29 April 2021

Like many in the NHS, CNWL has a number of staff who come from or have family in India. And we recognise the truly awful scale of this disease and the suffering it brings, including for families here worrying about their loved ones, especially when they cannot travel. We stand with them.

We heard from staff who have children on gap years there and others who support charities; we are all affected by what we see and hear about the pandemic and know a global response is needed.

Our network for Ethnic Minority staff held a meeting on Wednesday to share stories and to support each other.

Varsha-Dodhia.jpgVarsha Dodhia, the Co-chair, facilitated the emotional meeting; stories were shared, experiences related and support offered from the meeting – including helping teams here understand what is happening and the impact it has on staff affected.

Varsha said, “The session gave people who wanted to (and were able to) say what is happening for them. The pandemic is global and CNWL has staff from around the world.”                                                                                                          

One participant said, “Thank you for organising the Solidarity meeting. It was good to share/hear the different emotions staff are going through for their families in countries where Covid is at its peak. I am sorry I stumbled a bit, as it brought back memories and sadness. However glad that valid points were raised/heard and we look forward to some positive outcome.”

Dr Ryan Kemp , CNWL Director to Therapies offered staff this advice: “It is incredibly difficult to see the suffering in India, especially when some of our staff have family and friends there.  It is made more difficult because it is so much more challenging to support from afar these loved ones. In brief I would suggest the following:

 

  • Remember, like all Covid-19 pandemic waves, this spike in infections and deaths in India will pass. Support your staff, their family and loved ones to take the right precautions and tell them about how this has helped the waves in the UK to be managed. Share your knowledge and be positive.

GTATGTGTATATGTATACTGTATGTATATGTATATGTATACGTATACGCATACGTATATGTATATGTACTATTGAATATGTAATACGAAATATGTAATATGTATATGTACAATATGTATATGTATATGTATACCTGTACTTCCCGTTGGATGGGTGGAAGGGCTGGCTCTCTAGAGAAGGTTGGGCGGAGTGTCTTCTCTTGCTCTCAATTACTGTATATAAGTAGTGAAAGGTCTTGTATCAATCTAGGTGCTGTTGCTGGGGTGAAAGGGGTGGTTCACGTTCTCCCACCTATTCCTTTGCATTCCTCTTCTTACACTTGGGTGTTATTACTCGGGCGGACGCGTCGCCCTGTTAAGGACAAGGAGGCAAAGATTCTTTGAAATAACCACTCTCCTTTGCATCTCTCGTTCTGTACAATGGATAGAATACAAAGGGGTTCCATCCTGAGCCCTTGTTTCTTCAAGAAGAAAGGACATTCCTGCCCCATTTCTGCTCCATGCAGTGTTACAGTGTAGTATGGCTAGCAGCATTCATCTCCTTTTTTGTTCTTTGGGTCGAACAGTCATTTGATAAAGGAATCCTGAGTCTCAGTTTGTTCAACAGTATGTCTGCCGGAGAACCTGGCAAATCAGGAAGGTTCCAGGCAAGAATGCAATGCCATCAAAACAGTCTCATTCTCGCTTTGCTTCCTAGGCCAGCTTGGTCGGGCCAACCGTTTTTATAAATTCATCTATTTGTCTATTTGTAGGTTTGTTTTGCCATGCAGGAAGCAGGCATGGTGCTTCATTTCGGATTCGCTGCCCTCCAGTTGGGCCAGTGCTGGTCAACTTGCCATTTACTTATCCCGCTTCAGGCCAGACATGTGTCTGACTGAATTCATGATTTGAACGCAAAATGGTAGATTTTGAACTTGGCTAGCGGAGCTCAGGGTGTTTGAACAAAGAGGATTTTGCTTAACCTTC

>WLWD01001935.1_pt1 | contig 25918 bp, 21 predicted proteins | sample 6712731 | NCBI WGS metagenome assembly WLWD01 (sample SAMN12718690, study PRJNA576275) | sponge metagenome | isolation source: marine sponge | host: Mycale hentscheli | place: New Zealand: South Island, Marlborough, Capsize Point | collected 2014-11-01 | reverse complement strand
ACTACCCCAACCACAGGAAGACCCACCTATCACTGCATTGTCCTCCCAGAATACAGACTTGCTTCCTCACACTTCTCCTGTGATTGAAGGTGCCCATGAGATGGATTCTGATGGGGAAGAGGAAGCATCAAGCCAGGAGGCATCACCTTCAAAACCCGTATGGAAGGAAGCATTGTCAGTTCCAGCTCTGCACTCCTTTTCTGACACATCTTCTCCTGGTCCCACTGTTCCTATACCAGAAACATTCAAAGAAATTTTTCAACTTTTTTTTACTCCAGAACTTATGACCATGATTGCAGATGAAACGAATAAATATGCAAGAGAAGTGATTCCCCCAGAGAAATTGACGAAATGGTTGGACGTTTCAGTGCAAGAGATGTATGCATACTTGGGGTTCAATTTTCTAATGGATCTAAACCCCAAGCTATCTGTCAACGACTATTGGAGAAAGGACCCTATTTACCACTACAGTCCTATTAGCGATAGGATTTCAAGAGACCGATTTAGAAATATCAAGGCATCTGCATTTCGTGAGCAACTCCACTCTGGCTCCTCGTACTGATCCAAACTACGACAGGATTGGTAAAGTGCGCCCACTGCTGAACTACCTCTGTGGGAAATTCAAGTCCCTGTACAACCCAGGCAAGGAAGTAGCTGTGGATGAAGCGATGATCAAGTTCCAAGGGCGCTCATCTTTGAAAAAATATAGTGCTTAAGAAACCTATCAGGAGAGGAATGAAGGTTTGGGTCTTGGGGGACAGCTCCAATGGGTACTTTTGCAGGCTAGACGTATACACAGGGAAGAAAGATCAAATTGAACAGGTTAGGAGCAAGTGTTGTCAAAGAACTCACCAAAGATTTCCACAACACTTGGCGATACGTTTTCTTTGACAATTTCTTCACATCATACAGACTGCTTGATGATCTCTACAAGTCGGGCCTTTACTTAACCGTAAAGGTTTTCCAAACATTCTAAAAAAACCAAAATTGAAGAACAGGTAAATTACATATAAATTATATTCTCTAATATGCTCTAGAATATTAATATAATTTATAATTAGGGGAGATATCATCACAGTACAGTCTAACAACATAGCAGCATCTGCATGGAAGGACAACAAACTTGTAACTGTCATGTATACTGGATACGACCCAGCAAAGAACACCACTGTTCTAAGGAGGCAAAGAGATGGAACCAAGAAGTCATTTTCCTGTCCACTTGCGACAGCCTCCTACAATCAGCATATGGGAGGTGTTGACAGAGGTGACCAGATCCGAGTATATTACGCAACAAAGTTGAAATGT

• Weigh up what you can affect and what you can’t. Focus on what you can do and consciously accept what you can’t change. It can help to discuss this with someone, staff network and say this acceptance out loud.
  • Once you know what you can do, for example raising money for charity, work on that trusting this will bring some relief to those that are suffering.
  • Don’t neglect yourself during this time. Stay healthy for those that need you. Eat healthy; keep exercising; sleep enough and keep connected to others.
  • Along with connection, don’t suffer alone. Talk to friends and family. Seek formal counselling if you think this will help.
  • Although it is tempting to look for news on social media, this can make you feel worse. Be careful about sharing upsetting stories, as this will likely upset others. Set aside a small part of your day to do this, say 30 minutes, and try not to exceed this amount of time.”

Members of the public who are distressed should contact our Talking Therapy services for help: https://talkingtherapies.cnwl.nhs.uk/

Member of the staff network have donated to various charities like:

CNWL’s Lead Governor, Councillor Ketan Sheth,  who also attended the meeting to offer his support, has written about his own experience https://www.kilburntimes.co.uk/news/ketan-sheth-on-covid-in-india-7932772